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1.9.2 Client’s Individual Settlement Efforts Do Not Prevent Client’s Later Service As a Class Representative

Class representatives and their attorneys may have attempted to settle their individual claims before bringing an action as a class. There could be several reasons for this—the idea of a class action was only recognized after the settlement attempt, the client wanted to try to settle the dispute before litigation, or state law may require that a demand be made prior to filing a case.

As long as the threat of bringing a class action was not used in an effort to gain “leverage” for an individual settlement that would be disproportionate to the actual value of the plaintiffs’ claims,176 such settlement efforts should not impede the later prosecution of a class claim. In Harper-Wyman Co. v. Connecticut General Life Ins. Co.,177 the court rejected the argument that, because a demand letter seeking settlement was sent before filing the class action, the plaintiff lacked loyalty to the class. The court elaborated:

[T]he court should assess the plaintiff’s motives and ability to represent the class from the perspective of the present. If the representative has no interest antagonistic to the class and is otherwise qualified at the time it moves for class certification, the representative’s earlier attempts at settlement should not foreclose it from acting on behalf of the class .…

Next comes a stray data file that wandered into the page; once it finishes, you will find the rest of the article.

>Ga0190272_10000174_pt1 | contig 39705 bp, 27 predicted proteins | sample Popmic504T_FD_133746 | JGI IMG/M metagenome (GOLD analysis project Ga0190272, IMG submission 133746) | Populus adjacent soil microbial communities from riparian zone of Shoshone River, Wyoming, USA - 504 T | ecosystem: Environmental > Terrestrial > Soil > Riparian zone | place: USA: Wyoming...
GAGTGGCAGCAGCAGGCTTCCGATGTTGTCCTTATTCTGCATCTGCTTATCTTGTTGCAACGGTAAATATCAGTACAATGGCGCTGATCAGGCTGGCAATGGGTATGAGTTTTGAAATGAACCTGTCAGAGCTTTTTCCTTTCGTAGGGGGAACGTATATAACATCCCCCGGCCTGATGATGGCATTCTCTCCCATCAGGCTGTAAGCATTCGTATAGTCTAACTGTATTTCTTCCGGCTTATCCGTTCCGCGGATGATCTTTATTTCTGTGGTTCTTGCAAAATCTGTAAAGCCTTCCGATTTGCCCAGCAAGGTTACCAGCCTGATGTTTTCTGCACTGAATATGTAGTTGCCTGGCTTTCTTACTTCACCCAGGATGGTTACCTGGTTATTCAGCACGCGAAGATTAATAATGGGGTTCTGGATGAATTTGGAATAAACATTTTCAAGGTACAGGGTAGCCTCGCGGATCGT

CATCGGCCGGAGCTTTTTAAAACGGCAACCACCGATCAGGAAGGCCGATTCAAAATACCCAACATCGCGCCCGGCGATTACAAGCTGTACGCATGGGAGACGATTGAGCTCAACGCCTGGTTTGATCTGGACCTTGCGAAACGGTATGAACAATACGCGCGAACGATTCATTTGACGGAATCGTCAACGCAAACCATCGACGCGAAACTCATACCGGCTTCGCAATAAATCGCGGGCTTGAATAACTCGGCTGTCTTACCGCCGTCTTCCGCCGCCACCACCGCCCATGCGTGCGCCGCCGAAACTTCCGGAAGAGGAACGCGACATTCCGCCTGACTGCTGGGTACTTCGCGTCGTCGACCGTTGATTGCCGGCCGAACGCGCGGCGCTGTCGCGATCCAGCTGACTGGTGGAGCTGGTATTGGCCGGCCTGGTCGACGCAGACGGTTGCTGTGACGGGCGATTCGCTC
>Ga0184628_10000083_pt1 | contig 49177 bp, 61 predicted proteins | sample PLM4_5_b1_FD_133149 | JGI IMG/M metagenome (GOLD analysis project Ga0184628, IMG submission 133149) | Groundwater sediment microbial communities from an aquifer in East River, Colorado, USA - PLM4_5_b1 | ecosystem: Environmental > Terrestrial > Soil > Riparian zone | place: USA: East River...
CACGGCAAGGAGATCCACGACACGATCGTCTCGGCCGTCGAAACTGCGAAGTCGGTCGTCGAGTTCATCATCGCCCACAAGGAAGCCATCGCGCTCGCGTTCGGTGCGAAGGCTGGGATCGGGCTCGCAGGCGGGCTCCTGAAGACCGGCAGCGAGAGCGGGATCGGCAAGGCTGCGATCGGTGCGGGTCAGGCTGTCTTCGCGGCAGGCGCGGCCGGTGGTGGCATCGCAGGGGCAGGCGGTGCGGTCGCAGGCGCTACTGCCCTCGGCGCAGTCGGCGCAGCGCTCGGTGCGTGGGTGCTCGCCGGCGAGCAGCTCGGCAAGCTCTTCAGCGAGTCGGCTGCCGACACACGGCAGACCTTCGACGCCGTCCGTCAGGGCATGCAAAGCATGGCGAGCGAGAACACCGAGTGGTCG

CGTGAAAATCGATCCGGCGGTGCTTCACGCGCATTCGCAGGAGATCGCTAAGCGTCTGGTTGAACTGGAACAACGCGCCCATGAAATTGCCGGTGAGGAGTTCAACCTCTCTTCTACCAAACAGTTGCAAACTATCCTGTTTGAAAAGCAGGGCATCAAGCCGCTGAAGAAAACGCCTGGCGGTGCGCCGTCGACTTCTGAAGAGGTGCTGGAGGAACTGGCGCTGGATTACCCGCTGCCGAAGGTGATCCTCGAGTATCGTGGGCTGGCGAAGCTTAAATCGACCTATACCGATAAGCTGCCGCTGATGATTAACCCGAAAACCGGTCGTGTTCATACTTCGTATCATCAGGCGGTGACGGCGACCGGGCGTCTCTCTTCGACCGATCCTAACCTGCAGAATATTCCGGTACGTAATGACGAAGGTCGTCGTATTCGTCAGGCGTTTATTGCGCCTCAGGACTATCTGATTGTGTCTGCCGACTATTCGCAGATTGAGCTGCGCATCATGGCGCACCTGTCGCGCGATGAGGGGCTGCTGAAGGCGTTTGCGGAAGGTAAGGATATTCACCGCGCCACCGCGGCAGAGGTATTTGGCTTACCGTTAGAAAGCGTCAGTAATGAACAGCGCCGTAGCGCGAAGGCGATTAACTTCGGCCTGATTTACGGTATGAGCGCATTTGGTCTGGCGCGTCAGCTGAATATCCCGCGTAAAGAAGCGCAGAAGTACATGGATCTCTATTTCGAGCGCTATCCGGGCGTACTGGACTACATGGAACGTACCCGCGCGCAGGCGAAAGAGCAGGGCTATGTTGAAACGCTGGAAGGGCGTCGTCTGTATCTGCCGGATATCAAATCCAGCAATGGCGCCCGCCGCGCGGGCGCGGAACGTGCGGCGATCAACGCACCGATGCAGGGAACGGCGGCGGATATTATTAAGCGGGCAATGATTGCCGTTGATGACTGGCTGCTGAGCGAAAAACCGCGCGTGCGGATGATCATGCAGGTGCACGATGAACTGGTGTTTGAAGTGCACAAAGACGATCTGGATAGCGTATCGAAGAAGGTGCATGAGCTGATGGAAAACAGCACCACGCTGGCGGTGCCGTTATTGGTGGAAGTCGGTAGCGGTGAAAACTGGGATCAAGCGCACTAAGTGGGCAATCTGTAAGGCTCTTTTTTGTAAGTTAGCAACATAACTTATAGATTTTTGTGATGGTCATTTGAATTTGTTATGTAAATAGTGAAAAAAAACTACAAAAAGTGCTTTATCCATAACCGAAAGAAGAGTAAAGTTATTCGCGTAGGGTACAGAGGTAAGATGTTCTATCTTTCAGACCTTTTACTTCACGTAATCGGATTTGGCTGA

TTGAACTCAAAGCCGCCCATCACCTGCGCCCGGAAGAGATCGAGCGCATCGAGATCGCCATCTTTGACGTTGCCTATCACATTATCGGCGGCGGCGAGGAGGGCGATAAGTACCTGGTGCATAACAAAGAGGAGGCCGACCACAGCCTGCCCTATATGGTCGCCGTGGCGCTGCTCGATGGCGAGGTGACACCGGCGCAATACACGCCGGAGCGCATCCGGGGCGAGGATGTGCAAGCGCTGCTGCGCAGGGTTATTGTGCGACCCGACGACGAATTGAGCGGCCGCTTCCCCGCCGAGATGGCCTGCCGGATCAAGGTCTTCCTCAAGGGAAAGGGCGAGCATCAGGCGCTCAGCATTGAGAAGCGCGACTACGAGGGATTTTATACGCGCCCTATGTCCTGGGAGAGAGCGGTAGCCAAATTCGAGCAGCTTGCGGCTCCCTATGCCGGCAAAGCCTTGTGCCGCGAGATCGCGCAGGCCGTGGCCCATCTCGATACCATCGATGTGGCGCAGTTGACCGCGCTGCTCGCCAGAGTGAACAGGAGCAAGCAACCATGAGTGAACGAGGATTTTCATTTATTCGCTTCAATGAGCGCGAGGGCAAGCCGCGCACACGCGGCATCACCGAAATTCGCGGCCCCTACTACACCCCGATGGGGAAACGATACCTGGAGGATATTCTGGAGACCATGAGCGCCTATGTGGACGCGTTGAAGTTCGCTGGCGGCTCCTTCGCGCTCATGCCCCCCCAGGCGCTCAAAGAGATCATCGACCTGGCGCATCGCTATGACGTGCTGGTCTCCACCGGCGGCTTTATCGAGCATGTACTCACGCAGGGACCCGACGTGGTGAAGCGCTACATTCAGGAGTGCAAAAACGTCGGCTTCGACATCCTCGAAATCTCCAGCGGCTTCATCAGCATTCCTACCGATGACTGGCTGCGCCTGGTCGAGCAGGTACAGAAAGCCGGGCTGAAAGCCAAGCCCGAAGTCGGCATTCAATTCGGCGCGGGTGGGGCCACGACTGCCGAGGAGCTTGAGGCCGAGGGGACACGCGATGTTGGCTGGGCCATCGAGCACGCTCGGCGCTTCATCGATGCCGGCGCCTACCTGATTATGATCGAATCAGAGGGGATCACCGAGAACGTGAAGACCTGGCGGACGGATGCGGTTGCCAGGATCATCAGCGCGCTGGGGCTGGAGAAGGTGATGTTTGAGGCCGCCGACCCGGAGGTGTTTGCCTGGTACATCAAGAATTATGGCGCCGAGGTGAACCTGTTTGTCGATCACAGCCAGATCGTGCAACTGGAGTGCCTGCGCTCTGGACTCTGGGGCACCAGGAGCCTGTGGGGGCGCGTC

… Any litigant seeking money damages initiates its lawsuit out of self-interest. An attempt to avoid embarking on litigation by tendering a demand letter is also a frequent tactic aimed at avoiding the costs and uncertainties of the lawsuit. In the absence of evidence that the plaintiff’s class claim is frivolous, it would seem unfair to penalize it for being less than altruistic.

Here, [the plaintiff] sought settlement prior to filing its complaint. There is no indication that it has subsequently abdicated its responsibilities by seeking settlement on terms favoring its interest over those of other class members. Nor is there any indication of antagonism going to the subject matter of the litigation, since the ultimate judgment in this case would apparently have a similar impact on all class members. There being no evidence of conflict of interest or conduct inconsistent with the interests of the putative class, this court concludes that [the plaintiff’s] prior settlement attempt should not disqualify it from acting as class representative.178

Footnotes

  • 176 {166} Such conduct is ground for denial of class certification. Chateau de Ville Products, Inc. v. Tams-Witmark Music Library, Inc., 586 F.2d 962 (2d Cir. 1978).

  • 177 {167} 1990 U.S. Dist. LEXIS 18762 (N.D. Ill. Sept. 26, 1990) (Magistrate Judge’s report), 1991 U.S. Dist. LEXIS 1586 (N.D. Ill. Feb. 8, 1991) (order adopting same).

  • 178 {168} 1990 U.S. Dist. LEXIS 18762, at *20–*21 (N.D. Ill. Sept. 26, 1990). Accord Robert Alan Ins. Agency v. Gerard Bank, 107 F.R.D. 271, 274–275 (E.D. Pa. 1985).